Meet the African women who are changing the ratio in tech

“Increasing diverse participation is not a women’s issue (or an issue relevant only to other underrepresented groups),” says Catherine Ashcraft, a senior research scientist at the National Center for Women & Information Technology (NCWIT). Ashcraft believes that diversity and inclusion are business issues, as well as human issues, and as such, men have to be involved and invested.But it’s taken a startup that’s given us the creepily humanoid robot Sophia (who you may remember was granted Saudi Arabian citizenship) to push to change the game. “At SingularityNET, we are hiring every woman, man, humanoid, you name it, that has the right talent to build it from the ground up,” says Ibby Benali, marketing manager and data protection officer at SingularityNET who is leading a team of content creators, designers, marketers, futurists, and developers to decentralize artificial intelligence and to democratize access to AI. “We cannot afford to miss out on talented women, we really need them, and we are heavily competing for them,” says Benali.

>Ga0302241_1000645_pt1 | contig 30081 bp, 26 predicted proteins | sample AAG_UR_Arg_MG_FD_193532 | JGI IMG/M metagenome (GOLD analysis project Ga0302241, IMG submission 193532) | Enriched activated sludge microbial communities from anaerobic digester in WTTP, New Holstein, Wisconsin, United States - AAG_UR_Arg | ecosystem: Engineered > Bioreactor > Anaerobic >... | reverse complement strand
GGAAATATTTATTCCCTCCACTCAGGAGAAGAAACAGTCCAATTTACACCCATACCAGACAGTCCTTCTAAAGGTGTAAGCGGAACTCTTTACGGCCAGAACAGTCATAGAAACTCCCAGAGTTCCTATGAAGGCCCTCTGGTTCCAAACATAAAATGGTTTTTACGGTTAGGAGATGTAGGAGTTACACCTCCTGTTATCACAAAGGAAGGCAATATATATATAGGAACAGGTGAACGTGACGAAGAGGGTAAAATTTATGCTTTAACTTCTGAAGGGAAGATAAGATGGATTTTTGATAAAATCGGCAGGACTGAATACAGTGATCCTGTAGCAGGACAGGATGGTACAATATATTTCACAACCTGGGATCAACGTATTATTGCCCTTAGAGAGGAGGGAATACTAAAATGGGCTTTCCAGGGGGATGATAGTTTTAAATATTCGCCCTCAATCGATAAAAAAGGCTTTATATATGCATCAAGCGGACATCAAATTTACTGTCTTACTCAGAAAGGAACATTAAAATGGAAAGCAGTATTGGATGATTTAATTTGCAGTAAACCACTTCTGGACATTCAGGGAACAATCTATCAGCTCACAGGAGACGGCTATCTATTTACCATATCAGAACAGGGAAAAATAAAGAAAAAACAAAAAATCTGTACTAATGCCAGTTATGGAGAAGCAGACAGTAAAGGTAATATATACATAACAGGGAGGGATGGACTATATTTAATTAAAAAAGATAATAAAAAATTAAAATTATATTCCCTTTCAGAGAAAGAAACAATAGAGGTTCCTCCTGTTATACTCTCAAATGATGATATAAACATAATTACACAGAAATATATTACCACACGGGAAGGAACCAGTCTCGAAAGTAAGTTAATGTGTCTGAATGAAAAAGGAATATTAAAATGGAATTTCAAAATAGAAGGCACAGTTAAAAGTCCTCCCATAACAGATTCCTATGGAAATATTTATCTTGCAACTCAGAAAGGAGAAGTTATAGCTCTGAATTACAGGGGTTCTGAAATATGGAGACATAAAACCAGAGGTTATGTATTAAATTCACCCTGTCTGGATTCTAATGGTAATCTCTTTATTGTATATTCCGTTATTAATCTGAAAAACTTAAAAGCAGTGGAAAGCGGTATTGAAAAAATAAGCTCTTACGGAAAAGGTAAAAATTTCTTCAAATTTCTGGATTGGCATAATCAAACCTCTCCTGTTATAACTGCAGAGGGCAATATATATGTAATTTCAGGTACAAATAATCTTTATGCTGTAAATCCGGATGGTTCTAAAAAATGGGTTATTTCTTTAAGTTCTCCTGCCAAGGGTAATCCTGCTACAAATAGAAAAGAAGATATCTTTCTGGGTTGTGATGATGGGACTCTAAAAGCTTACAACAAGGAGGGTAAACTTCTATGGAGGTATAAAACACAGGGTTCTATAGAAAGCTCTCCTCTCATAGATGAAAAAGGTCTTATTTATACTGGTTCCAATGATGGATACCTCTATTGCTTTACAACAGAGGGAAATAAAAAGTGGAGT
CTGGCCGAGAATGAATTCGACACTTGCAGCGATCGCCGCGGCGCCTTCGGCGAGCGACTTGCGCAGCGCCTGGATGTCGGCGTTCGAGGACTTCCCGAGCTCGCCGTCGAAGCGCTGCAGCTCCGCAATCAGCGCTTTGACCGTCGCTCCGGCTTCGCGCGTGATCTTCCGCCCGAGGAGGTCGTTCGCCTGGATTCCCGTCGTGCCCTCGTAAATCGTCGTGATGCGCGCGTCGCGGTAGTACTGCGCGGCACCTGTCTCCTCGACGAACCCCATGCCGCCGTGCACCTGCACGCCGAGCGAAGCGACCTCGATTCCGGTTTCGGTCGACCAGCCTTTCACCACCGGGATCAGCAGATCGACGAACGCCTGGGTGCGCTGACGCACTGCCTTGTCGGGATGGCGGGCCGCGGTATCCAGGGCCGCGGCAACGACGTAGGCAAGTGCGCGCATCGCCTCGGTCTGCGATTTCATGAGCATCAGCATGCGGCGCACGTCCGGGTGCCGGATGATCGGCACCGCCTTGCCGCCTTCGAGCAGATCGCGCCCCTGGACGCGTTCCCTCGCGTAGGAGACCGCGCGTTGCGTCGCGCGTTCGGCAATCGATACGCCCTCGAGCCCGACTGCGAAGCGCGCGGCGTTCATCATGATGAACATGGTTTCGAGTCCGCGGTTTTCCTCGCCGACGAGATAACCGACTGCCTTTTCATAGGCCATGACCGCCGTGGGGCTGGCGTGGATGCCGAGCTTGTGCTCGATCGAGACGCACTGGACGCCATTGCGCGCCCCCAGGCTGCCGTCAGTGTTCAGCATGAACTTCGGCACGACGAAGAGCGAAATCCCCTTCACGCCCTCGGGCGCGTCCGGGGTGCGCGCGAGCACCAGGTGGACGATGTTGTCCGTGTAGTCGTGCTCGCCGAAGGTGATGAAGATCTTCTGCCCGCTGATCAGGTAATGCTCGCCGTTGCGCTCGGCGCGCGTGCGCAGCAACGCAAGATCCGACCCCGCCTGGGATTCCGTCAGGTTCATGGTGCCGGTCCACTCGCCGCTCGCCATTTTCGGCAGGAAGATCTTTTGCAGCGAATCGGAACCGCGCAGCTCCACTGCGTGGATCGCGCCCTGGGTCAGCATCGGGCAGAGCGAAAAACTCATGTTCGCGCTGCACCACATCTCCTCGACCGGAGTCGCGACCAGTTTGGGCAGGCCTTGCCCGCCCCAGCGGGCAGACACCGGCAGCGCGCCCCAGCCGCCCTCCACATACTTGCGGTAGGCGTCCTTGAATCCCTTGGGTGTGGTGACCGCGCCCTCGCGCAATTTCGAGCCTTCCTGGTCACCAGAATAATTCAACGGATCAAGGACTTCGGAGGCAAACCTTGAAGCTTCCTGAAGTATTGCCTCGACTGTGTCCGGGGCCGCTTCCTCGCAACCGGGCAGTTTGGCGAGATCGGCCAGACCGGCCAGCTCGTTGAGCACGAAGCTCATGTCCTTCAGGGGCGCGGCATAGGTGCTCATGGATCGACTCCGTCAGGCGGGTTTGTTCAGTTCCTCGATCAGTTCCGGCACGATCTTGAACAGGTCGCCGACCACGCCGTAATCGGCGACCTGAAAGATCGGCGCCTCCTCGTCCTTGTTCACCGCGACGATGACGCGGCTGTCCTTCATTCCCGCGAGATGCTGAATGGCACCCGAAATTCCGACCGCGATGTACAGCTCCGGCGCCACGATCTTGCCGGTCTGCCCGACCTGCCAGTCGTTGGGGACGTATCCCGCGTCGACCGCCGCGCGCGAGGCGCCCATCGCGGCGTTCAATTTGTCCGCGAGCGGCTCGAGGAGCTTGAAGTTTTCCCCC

Although the ranks of women in tech jobs–particularly in leadership–continue to be disproportionately low, emerging new technologies like AI and blockchain have the potential to change the ratio and eventually equalize representation. Right now, men are promoted at a rate of 30% greater than women when they move from individual contributor to management, across industries. The number of women gets successively lower, the higher up the corporate chain you get.

AI as a technology is proving to begin to lift some of the human biases that prevent women and underrepresented minorities from rising to leadership. But company culture like that at SingularityNET–even though its founding executive team consists of three white men (and its senior leadership are three men, too)–is striving to change the workforce right in their own offices, Benali believes.
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She notes that Ben Goertzel, cofounder of iCog and SingularityNET created curriculums taught to women in Ethiopia and is recruiting them as well. “The board wants women to be successful, and thus is pushing initiatives to get the women in our company seen,” Benali says.

Using herself as an example, Benali, a second-generation immigrant from Morocco, says that SingularityNET promoted her to manager immediately when they noticed she was up for review. “I did not have to go through long corporate procedures and back and forths,” she explains. “They saw the talent, and gave me the opportunity.”

With an all-male executive team, is it tough to see herself in a more senior leadership role? Benali argues that SingularityNET is not actually hierarchical. “Everyone can contribute ideas for the boardroom, and I have never experienced a moment where the executives would exclude other people’s viewpoints,” she says. “Everyone can be a leader already.

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